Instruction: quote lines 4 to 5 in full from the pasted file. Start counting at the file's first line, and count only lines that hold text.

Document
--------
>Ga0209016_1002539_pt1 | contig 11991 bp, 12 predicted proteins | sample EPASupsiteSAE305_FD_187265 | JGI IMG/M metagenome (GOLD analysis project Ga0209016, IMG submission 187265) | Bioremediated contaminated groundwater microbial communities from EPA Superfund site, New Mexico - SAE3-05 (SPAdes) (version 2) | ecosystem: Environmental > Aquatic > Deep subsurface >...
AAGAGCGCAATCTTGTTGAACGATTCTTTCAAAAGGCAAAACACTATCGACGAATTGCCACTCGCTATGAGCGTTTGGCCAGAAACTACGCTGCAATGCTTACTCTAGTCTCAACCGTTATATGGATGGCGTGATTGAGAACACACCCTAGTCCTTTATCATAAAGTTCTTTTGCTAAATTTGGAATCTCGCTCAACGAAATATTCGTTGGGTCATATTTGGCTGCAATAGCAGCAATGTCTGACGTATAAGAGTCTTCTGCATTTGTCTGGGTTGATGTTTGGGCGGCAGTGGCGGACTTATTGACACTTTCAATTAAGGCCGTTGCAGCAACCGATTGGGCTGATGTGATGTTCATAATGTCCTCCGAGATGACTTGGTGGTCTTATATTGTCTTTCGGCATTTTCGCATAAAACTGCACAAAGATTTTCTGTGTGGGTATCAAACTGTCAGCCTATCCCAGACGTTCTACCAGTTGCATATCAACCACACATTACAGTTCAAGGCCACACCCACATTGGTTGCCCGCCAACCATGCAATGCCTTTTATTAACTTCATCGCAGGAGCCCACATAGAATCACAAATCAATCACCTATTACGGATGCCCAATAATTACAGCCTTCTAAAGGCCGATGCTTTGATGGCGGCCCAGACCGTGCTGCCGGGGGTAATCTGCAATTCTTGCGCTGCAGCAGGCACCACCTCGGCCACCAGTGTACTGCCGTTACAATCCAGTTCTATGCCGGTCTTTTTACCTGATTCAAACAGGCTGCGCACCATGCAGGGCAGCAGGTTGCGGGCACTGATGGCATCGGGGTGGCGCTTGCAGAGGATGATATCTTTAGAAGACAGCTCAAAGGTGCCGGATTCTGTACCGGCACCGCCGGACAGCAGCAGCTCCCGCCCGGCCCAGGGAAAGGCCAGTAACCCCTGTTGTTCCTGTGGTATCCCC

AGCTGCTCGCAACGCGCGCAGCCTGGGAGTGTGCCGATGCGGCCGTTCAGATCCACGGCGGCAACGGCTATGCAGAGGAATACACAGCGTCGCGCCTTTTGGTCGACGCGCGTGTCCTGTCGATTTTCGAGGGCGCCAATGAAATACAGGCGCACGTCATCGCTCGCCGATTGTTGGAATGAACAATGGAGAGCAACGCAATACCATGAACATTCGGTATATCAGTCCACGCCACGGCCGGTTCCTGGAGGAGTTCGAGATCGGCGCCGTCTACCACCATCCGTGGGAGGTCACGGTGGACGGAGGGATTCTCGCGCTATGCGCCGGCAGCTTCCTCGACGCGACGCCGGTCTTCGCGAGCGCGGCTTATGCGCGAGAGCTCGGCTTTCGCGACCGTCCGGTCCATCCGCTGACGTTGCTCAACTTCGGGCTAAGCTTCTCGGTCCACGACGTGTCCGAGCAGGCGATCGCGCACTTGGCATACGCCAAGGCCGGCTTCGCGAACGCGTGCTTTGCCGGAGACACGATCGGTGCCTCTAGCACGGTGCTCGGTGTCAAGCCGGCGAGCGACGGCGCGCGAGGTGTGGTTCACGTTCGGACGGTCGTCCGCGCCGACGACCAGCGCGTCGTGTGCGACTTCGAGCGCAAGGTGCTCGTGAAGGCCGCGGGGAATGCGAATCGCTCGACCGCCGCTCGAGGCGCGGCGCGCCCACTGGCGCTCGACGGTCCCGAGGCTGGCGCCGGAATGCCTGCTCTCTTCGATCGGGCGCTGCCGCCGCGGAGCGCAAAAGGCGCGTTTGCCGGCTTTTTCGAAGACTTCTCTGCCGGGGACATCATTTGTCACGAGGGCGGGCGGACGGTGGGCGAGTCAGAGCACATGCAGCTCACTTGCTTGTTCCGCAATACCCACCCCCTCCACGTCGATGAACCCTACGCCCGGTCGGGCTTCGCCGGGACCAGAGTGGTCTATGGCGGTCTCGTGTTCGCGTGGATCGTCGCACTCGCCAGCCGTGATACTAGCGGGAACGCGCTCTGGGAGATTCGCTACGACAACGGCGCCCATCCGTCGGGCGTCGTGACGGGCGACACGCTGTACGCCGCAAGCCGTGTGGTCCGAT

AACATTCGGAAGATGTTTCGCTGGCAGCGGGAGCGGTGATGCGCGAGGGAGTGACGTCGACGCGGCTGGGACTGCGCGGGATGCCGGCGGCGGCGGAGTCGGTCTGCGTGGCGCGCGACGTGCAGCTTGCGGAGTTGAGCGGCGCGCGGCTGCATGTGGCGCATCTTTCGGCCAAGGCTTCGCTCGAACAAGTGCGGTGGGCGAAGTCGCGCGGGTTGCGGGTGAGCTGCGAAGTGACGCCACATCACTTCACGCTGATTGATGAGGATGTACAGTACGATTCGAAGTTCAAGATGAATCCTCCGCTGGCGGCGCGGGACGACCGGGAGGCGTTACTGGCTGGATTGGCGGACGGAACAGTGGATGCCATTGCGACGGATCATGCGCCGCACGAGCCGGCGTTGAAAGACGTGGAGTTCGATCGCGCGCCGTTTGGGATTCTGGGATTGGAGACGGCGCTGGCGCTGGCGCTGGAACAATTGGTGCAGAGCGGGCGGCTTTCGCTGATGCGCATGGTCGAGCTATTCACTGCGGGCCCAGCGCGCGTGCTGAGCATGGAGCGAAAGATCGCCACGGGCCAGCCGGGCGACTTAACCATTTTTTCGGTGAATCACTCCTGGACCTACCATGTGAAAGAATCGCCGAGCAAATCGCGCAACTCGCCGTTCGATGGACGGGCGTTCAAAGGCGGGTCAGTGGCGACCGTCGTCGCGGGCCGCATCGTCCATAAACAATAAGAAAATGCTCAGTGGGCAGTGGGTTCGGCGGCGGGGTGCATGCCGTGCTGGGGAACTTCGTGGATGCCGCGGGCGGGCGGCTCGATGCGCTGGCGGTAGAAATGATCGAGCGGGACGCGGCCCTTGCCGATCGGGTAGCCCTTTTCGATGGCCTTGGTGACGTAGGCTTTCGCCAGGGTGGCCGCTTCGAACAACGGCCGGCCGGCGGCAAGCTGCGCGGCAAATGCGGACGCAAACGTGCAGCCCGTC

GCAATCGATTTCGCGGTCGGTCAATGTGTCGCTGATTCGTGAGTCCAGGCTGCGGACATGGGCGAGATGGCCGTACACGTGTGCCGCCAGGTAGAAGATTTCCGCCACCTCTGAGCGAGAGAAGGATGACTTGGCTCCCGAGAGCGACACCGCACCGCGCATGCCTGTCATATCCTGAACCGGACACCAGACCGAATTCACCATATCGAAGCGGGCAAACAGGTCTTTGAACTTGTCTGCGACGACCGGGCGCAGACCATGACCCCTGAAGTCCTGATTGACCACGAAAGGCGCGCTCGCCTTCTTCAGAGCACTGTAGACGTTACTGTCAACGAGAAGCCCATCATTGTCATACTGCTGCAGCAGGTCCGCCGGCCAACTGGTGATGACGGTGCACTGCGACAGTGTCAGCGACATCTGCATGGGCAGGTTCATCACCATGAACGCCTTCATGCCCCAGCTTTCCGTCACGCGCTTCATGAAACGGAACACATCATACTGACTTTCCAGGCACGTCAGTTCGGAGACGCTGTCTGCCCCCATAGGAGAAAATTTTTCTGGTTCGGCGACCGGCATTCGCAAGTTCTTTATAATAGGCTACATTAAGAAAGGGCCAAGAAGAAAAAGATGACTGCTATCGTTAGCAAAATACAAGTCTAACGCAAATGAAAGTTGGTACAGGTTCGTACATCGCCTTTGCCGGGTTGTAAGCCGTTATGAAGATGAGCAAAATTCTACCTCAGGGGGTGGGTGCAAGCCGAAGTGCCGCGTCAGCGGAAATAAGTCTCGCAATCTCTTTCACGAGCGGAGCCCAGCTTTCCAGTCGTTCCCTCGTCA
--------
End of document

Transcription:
AACATTCGGAAGATGTTTCGCTGGCAGCGGGAGCGGTGATGCGCGAGGGAGTGACGTCGACGCGGCTGGGACTGCGCGGGATGCCGGCGGCGGCGGAGTCGGTCTGCGTGGCGCGCGACGTGCAGCTTGCGGAGTTGAGCGGCGCGCGGCTGCATGTGGCGCATCTTTCGGCCAAGGCTTCGCTCGAACAAGTGCGGTGGGCGAAGTCGCGCGGGTTGCGGGTGAGCTGCGAAGTGACGCCACATCACTTCACGCTGATTGATGAGGATGTACAGTACGATTCGAAGTTCAAGATGAATCCTCCGCTGGCGGCGCGGGACGACCGGGAGGCGTTACTGGCTGGATTGGCGGACGGAACAGTGGATGCCATTGCGACGGATCATGCGCCGCACGAGCCGGCGTTGAAAGACGTGGAGTTCGATCGCGCGCCGTTTGGGATTCTGGGATTGGAGACGGCGCTGGCGCTGGCGCTGGAACAATTGGTGCAGAGCGGGCGGCTTTCGCTGATGCGCATGGTCGAGCTATTCACTGCGGGCCCAGCGCGCGTGCTGAGCATGGAGCGAAAGATCGCCACGGGCCAGCCGGGCGACTTAACCATTTTTTCGGTGAATCACTCCTGGACCTACCATGTGAAAGAATCGCCGAGCAAATCGCGCAACTCGCCGTTCGATGGACGGGCGTTCAAAGGCGGGTCAGTGGCGACCGTCGTCGCGGGCCGCATCGTCCATAAACAATAAGAAAATGCTCAGTGGGCAGTGGGTTCGGCGGCGGGGTGCATGCCGTGCTGGGGAACTTCGTGGATGCCGCGGGCGGGCGGCTCGATGCGCTGGCGGTAGAAATGATCGAGCGGGACGCGGCCCTTGCCGATCGGGTAGCCCTTTTCGATGGCCTTGGTGACGTAGGCTTTCGCCAGGGTGGCCGCTTCGAACAACGGCCGGCCGGCGGCAAGCTGCGCGGCAAATGCGGACGCAAACGTGCAGCCCGTC

GCAATCGATTTCGCGGTCGGTCAATGTGTCGCTGATTCGTGAGTCCAGGCTGCGGACATGGGCGAGATGGCCGTACACGTGTGCCGCCAGGTAGAAGATTTCCGCCACCTCTGAGCGAGAGAAGGATGACTTGGCTCCCGAGAGCGACACCGCACCGCGCATGCCTGTCATATCCTGAACCGGACACCAGACCGAATTCACCATATCGAAGCGGGCAAACAGGTCTTTGAACTTGTCTGCGACGACCGGGCGCAGACCATGACCCCTGAAGTCCTGATTGACCACGAAAGGCGCGCTCGCCTTCTTCAGAGCACTGTAGACGTTACTGTCAACGAGAAGCCCATCATTGTCATACTGCTGCAGCAGGTCCGCCGGCCAACTGGTGATGACGGTGCACTGCGACAGTGTCAGCGACATCTGCATGGGCAGGTTCATCACCATGAACGCCTTCATGCCCCAGCTTTCCGTCACGCGCTTCATGAAACGGAACACATCATACTGACTTTCCAGGCACGTCAGTTCGGAGACGCTGTCTGCCCCCATAGGAGAAAATTTTTCTGGTTCGGCGACCGGCATTCGCAAGTTCTTTATAATAGGCTACATTAAGAAAGGGCCAAGAAGAAAAAGATGACTGCTATCGTTAGCAAAATACAAGTCTAACGCAAATGAAAGTTGGTACAGGTTCGTACATCGCCTTTGCCGGGTTGTAAGCCGTTATGAAGATGAGCAAAATTCTACCTCAGGGGGTGGGTGCAAGCCGAAGTGCCGCGTCAGCGGAAATAAGTCTCGCAATCTCTTTCACGAGCGGAGCCCAGCTTTCCAGTCGTTCCCTCGTCA